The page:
If you want to be a successful photographer, worry about being you – not being new. The younger you are, the more prone you are to want to do something “out of the box.” It’s natural. You get that advice from all the big shots. But it’s not really possible for newbies. Not yet anyway. There’s this notion of time. You have to put in the time. You cannot cheat time. It is constant. It is demanding. It is unyielding. It is the same for everyone. You have to put in the time. You have to do the work first. But I digress. Let’s discuss doing something “new.”

Move along from one thing to the next, learning what you can. Don’t concentrate on what you DON’T know. Concentrate on what you DO know. If you look only at the negative – well that would be like the guy picking up coconuts spending his day counting how many he has left to pick up. It’s much more productive (and satisfying) to say “Wow – look how many coconuts (pearls of knowledge) I’ve gathered!”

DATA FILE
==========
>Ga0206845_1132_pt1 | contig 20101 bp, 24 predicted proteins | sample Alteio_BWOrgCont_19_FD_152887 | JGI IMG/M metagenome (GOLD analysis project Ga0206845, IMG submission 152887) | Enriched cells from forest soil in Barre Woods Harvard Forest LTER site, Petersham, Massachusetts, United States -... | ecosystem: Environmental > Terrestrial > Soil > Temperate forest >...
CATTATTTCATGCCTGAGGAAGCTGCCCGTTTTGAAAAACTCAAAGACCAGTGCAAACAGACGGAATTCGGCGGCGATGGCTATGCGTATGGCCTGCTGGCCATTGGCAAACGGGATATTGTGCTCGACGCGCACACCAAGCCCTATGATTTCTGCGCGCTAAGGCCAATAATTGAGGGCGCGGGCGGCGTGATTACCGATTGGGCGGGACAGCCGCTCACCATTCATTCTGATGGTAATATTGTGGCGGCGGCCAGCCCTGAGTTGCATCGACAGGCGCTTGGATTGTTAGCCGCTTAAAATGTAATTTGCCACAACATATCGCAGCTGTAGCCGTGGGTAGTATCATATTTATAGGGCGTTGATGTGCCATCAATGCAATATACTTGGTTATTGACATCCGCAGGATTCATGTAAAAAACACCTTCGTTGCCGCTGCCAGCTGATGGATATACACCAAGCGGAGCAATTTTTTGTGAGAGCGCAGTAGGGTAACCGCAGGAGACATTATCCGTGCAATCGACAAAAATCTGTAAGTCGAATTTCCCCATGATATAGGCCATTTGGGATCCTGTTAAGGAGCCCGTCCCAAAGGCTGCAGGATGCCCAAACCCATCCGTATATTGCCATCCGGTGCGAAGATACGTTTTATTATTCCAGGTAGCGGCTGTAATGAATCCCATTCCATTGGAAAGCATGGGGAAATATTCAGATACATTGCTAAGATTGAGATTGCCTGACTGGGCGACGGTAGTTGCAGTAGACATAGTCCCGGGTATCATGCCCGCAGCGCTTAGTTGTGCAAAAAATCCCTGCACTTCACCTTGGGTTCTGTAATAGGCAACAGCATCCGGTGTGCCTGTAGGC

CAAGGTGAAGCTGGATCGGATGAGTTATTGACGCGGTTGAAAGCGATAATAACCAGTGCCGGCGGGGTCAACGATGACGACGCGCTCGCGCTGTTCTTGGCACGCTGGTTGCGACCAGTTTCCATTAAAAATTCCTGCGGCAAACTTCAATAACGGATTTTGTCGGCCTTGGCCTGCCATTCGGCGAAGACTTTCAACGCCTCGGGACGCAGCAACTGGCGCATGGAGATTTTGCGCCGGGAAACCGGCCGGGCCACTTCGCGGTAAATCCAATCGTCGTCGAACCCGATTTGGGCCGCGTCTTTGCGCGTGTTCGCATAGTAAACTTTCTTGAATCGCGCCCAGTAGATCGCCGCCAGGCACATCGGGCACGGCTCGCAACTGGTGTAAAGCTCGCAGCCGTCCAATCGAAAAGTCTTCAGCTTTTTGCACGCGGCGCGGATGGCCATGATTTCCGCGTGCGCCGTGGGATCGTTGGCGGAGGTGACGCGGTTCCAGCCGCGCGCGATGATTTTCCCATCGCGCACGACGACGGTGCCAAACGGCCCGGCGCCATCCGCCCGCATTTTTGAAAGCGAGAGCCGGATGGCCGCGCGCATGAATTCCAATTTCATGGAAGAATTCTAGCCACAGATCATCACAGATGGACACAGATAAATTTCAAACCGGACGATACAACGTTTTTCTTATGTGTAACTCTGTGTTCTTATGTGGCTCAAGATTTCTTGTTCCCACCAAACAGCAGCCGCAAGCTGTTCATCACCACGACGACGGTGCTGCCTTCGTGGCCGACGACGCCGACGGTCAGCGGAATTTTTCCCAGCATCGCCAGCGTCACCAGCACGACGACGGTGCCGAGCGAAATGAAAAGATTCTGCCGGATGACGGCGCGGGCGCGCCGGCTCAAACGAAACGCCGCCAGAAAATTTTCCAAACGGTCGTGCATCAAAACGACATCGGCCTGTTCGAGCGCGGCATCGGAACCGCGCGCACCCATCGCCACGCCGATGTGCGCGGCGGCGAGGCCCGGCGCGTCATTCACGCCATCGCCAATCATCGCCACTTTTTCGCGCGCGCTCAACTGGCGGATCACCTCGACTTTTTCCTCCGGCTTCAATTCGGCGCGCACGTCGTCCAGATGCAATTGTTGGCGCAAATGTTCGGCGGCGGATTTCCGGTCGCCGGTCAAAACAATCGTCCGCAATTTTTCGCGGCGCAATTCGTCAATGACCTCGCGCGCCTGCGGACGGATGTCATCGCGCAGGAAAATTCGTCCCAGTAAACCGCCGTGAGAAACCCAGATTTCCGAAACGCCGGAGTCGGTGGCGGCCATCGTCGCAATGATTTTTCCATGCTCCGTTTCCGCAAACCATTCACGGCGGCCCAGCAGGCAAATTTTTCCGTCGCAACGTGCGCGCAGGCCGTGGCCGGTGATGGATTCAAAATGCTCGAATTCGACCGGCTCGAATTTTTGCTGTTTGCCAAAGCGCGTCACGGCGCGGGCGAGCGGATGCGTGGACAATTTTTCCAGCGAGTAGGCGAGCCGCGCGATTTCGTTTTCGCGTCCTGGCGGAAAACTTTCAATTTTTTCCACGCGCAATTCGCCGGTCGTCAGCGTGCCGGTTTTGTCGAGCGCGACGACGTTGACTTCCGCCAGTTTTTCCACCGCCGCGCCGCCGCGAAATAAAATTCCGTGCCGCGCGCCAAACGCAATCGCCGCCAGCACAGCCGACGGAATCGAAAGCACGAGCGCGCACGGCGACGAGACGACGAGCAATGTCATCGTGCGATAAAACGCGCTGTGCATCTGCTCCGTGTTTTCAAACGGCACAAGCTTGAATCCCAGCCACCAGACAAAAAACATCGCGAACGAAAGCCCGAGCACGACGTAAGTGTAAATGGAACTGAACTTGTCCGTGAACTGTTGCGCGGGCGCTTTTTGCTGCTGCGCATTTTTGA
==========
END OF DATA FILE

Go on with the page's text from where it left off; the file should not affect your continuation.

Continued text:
I’ve got a new post over at Olympus.com called “Bird Photos on a Budget.” I spent a few days testing an entry-level, Micro Four Thirds system from Olympus just to see how well these lower-priced cameras can perform. The answer is – I was shocked. Read Bird Photography on a Budget at the Olympus Learning Center.